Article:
2016 was New York City's safest year in total fire fatalities, according to the Fire Department of New York (FDNY), showing that successful fire protection initiatives work and can serve as a model for other locations around the world.
The New York City Fire Department, the busiest fire department in the country, only reported 48 fire-related deaths, the lowest number since the city began recordkeeping in 1916. This represents a 19% decline over the 2015 numbers, and a 17% drop from the previous record low of 58 fire-related deaths in 2012. The FDNY also reported a 9% reduction in “serious fires.”
"We pushed ourselves to save even more lives in 2016 – embarking on a life-saving citywide smoke alarm program [GetAlarmedNYC] that has reached tens of thousands of homes – and we’ve seen the outstanding results with a historic 100-year low for fire fatalities in our city," saysa FDNY Commissioner Daniel Nigro. "I’m very proud of all our fire and EMS members who worked hard this year to achieve this historic milestone, and – as we enter a new year – we commit again to doing all we can to protect, serve and educate New Yorkers to keep them safe from fire."
In contribution to the improved numbers, fire sprinkler systems have had tremendous life and property savings in New York City. According to the National Fire Protection Association (NFPA), water-based fire protection systems reduce fire deaths by 82% and property damage by 68%.
New York City Local Law 5, passed in 1973, mandated that all high-rise office buildings in New York City that exceed 100 feet tall have a sprinkler system or pressurized and compartmentalized stairwells. This legislation followed two fatal 1970 office building fires that resulted in five fatalities and dozens of injuries. That year, the city had 310 fire-related deaths. Since then, there has been a gradual and significant 85% reduction in fire fatalities leading to this record year.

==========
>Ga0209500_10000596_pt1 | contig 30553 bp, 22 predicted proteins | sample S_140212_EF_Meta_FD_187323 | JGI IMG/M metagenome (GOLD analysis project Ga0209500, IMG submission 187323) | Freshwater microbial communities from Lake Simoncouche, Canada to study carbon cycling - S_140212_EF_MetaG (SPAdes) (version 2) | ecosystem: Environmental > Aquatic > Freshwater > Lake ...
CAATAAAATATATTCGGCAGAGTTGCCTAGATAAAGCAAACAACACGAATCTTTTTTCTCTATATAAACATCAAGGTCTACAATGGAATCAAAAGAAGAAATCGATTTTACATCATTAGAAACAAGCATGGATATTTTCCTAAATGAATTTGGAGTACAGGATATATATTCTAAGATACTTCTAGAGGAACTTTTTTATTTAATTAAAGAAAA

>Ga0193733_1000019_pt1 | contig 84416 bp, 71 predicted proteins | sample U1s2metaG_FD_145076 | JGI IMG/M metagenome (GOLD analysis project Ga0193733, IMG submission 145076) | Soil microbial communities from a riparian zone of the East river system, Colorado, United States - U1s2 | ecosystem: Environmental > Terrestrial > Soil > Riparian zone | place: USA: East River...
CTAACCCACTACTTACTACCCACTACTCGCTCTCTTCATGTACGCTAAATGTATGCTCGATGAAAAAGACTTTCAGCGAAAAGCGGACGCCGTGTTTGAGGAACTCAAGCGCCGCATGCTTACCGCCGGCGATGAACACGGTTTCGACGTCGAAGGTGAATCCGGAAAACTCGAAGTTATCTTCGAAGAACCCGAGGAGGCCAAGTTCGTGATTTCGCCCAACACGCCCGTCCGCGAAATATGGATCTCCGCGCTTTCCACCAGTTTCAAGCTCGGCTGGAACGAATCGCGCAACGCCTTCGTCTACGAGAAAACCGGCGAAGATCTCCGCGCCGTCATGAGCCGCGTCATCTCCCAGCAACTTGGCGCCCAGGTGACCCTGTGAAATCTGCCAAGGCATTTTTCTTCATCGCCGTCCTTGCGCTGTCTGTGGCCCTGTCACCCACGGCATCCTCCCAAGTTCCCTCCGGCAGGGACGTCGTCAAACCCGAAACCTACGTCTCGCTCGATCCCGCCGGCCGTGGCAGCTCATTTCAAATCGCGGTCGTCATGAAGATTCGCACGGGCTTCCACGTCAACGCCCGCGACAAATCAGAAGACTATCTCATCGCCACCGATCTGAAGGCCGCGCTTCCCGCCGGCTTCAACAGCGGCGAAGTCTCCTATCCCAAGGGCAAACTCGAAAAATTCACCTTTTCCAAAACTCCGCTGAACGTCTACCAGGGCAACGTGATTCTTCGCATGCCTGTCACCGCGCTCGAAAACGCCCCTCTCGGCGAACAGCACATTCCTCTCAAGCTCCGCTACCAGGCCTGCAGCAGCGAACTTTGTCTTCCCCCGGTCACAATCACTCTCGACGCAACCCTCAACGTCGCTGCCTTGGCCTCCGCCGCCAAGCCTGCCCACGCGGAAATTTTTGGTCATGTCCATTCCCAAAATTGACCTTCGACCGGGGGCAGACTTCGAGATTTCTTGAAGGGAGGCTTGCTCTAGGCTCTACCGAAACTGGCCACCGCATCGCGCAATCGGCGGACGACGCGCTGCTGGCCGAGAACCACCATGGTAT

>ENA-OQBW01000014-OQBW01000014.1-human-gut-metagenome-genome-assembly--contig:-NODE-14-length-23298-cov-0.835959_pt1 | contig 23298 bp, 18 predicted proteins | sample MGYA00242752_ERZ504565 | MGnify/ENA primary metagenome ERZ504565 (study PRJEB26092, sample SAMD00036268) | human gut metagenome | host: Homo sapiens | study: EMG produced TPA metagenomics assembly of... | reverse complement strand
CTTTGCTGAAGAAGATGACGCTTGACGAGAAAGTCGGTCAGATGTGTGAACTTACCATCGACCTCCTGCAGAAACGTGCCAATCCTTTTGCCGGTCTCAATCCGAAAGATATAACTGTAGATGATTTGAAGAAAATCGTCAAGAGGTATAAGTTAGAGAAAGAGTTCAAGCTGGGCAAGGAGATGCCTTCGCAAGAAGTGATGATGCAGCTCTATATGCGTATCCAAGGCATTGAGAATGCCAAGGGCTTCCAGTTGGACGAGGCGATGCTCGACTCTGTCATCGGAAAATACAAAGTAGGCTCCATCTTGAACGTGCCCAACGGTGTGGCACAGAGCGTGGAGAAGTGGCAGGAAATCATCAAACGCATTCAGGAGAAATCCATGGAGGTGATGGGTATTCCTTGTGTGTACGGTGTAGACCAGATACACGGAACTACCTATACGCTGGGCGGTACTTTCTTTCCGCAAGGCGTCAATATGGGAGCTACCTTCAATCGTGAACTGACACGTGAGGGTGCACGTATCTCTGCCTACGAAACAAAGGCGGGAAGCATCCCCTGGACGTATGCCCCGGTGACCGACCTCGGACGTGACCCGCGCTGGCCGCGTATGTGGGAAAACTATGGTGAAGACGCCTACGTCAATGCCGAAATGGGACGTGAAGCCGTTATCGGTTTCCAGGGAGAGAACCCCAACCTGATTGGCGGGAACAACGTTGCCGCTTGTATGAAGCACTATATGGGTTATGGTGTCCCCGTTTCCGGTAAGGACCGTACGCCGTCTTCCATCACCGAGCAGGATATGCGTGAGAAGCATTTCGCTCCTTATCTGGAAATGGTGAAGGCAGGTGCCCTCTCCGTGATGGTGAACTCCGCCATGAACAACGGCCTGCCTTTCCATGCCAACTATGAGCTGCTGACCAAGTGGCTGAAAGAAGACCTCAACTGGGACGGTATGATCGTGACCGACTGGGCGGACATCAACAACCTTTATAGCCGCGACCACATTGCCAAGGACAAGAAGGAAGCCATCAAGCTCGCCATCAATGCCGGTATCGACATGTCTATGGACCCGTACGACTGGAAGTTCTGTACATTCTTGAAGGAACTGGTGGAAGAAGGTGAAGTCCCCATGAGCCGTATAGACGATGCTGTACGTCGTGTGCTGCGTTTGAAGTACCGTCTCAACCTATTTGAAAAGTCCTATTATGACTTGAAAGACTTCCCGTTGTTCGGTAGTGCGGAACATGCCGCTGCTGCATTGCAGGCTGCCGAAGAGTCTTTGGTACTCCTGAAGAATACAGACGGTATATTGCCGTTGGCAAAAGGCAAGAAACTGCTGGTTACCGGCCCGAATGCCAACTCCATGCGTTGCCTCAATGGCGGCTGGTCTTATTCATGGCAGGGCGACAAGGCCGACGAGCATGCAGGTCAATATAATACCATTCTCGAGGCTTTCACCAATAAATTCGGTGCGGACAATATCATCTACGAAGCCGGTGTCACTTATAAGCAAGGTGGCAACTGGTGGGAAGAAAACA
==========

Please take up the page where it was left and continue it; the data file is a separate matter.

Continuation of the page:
In 1999, Local Law 10 was passed, mandating the installation of fire sprinklers in all newly constructed multifamily dwellings with three or more units. It also applied to existing buildings undergoing alterations or renovations with costs totaling more than 50% of its value and established stricter inspection and maintenance standards.
"Sprinklers have repeatedly proved to save lives and reduce property damage, even before the Fire Department arrives on the scene," says Patrick Dolan, Steamfitters Local 638 President. "If trapped in a fire today, a victim has only about three minutes to get out because modern fires grow incredibly toxic and hot in just a matter of minutes."